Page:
Prompted by my friend Joe’s recent post of an article from The Economist on Facebook and a subsequent comment which was very much sympathetic to the Israeli point of view, I found myself writing this stricture in reply.
I think one of the biggest issues people have particularly with Israel waging war on others, is a feeling that Israel positions itself as a civilised country and is in fact an extremely wealthy advanced nation with evolved legislature (alongside $3B in military gifts each year from the USA) but that it’s conduct in defending it’s people is not appropriate or proportional, for such a nation.
While it is true Israel is surrounded on land in a way the UK was not (and arguably the rate of attack was also lower) had Britain used the same weight of response to the 50 year campaign of the IRA on mainland England for IRA bombings it would also have been out of proportion. Attacks were a very regular occurrence during my childhood, including multiple assassinations of key public figures in the years before I was born. Proportional response is a key facet in the contradictory and imperfect world of international crisis, one which I believe people struggle to see applied by Israel in the ongoing conflict between Israel and its neighbours.
While my own country, Britain, has its share of blame for it’s bloody Imperial exploits (and other wars) I’m not defending those actions and nor does that mean Israel’s current actions are defensible.
The comparisons other made by some with Syria (run by a dictator) and other similar regimes are a weak analogy, if trying to deflect condemnation on the basis that ‘Many more 1000’s are dying in other conflicts yet not so much scrutiny or interest is levied’. This is also a flawed defence for obvious reasons.
It’s also the case that the inevitable cycle of violence will never be ended while Israeli leaders don’t take the moral high ground, by being the bigger society and swallowing ego, pride, loss and retribution in return for a serious chance at peace. Isolating Hamas internationally and bringing around public opinion globally, would be infinitely easier if that was the path taken, an approach of restraint. From an -I admit- relatively uninformed position (at least compared to those who know the region intimately) surely it must be possible to focus on resolution, which necessarily using Israel’s famed secret service to target and remove Hamas leaders, or those perpetrating and leading terrorist attacks.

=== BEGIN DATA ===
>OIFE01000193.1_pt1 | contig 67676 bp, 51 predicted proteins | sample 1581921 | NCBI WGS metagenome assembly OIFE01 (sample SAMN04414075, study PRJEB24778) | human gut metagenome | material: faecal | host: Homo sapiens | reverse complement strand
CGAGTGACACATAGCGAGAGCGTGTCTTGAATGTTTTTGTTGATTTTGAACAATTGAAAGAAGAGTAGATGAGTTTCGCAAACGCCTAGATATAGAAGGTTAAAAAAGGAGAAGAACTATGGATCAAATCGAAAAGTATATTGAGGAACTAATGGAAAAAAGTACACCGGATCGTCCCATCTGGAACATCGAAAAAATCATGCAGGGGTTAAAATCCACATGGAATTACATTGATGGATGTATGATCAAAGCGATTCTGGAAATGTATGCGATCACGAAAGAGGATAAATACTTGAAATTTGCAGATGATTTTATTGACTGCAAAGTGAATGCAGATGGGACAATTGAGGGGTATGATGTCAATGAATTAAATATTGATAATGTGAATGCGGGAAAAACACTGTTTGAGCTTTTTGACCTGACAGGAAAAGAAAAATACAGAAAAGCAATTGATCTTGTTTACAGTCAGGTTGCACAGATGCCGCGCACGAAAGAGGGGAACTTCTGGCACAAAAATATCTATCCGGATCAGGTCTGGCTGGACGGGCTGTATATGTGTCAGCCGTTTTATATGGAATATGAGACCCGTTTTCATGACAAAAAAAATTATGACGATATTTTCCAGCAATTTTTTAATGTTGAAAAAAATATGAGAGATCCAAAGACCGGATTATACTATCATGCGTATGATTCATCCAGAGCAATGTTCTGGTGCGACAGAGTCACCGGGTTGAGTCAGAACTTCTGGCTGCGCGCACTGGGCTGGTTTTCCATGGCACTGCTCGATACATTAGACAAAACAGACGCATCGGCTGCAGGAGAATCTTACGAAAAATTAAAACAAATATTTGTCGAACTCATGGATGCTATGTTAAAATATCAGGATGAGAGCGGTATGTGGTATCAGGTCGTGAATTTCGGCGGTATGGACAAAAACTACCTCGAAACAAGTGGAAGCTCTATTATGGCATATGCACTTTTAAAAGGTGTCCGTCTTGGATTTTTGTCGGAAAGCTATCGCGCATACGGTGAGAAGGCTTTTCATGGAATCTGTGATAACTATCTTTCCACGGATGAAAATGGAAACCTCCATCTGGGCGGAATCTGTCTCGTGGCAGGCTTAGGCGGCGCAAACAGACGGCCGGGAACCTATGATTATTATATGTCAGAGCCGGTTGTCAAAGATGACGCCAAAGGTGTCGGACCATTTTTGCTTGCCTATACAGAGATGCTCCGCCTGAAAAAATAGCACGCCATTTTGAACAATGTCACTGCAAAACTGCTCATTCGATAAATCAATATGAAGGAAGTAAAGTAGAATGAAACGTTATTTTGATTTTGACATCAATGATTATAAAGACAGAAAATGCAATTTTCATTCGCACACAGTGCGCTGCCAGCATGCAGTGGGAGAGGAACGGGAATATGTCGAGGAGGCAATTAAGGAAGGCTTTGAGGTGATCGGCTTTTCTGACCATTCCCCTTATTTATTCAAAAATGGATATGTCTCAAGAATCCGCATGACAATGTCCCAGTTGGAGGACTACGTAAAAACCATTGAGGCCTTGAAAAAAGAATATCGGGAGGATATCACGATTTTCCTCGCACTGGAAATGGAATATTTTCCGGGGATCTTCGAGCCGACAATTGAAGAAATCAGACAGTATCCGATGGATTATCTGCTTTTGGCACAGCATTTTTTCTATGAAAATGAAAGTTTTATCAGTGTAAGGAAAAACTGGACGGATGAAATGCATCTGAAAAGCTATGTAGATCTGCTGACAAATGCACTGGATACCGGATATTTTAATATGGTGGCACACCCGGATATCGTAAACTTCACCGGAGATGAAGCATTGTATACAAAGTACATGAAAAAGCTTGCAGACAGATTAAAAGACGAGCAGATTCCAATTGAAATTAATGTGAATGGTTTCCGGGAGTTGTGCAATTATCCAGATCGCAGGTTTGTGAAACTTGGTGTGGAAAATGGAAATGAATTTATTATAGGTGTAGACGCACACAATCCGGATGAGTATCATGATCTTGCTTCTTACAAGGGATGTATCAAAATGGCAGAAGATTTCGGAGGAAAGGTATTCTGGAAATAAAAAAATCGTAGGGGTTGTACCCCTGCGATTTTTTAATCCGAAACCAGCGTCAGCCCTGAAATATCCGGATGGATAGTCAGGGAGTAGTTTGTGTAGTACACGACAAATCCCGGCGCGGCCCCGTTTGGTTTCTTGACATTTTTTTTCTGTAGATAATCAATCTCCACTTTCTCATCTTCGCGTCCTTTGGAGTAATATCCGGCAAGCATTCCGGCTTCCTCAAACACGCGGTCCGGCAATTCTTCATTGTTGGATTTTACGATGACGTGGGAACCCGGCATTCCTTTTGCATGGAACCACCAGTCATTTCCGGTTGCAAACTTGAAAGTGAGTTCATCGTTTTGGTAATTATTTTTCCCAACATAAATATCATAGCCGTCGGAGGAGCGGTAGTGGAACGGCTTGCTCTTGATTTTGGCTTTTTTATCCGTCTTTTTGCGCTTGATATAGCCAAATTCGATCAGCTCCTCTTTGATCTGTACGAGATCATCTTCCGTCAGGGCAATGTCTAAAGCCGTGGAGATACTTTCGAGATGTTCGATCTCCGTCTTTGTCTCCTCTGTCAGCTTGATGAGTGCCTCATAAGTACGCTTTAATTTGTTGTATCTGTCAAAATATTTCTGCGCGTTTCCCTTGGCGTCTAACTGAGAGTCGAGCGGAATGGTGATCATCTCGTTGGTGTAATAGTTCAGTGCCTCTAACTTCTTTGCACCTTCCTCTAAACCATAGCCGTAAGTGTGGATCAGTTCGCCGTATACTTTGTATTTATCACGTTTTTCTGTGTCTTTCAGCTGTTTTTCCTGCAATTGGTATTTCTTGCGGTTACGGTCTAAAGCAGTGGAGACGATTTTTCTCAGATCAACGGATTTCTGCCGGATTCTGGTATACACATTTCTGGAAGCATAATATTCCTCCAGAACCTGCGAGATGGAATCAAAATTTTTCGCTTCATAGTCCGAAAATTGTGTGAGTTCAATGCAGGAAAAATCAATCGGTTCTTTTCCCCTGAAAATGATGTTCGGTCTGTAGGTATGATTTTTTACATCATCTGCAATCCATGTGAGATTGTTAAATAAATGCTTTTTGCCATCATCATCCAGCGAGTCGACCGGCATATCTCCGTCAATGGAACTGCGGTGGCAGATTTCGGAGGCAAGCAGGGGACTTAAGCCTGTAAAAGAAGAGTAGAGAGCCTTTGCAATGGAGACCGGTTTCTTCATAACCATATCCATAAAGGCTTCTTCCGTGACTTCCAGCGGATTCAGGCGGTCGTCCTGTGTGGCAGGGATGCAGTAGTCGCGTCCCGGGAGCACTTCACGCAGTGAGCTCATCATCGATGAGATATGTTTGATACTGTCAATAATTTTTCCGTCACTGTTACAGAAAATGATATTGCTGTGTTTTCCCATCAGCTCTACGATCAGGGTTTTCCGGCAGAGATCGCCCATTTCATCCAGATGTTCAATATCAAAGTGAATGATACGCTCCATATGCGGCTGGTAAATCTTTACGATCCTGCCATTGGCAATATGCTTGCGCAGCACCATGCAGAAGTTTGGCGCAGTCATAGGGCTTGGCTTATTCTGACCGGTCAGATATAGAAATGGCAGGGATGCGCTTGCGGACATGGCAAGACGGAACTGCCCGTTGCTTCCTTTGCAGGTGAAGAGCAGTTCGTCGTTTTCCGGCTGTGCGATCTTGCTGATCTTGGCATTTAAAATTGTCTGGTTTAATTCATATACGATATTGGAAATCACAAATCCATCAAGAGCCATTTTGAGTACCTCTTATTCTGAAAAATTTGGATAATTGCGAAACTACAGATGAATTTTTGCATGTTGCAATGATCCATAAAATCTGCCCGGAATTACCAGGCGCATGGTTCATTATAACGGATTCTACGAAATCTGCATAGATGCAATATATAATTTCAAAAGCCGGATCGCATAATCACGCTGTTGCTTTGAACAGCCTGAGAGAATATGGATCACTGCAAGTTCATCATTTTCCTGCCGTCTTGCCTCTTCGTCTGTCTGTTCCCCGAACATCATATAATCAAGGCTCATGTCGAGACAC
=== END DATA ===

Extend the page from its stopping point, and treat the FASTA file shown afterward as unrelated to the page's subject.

The last time there was any really serious momentum behind change by political means, Israel’s own people assassinated Ritzhak Rabin.
The bitter fact is that many leaders in Israel do not seem to want peace, are stuck in a cyclone of home politics, power and their own distorted perspective, one which is clearly unacceptable for a state which claims to be both just (based upon religious teachings which are supposed to abhor violence and forgive) and a victim mentality itself.
Like an abused child by its parents, Israel seems unable to escape the horrific abuses of its own people in the last Century and now wages war on a minority of terrorists while decimating the lives of the majority in the targeted society. You don’t bulldoze houses if you just want to stop rockets.
There are too many in Israel who continue to wage violent war for land, while opposing extremists on the other side continue to use bombs and rockets to terrorise, while both sides hide under their umbrellas of religion. In that regard neither side are any better than each other, or for that matter all the other religious terrorist organisations whose hypocrisy is only eclipsed by their disregard for human life.
I’m not so naive to suggest that there is a simple solution, or even that the majority of the population on either side want continued conflict. But with generations of hatred fuelled by loss on both sides of the conflict, the prognosis for the future is depressing unless the people champion leaders who want change and a different future, who value peace over historical lines on maps. Are there any such leaders on either side?
I believe it is the richest, strongest nation in the conflict, is the only side which can stop the violence, and we all know which side that is. If Israel applied the same level of professionalism, money and will, to ending the conflict as they do to defending their homeland, the war could and would end and a permanent peace could be constructed, however difficult the choices and compromises were, that would inevitably have to be made.
Ultimately, perhaps the people on both sides have more say in this than they choose to think. After-all, leaders have to be followed in order to lead.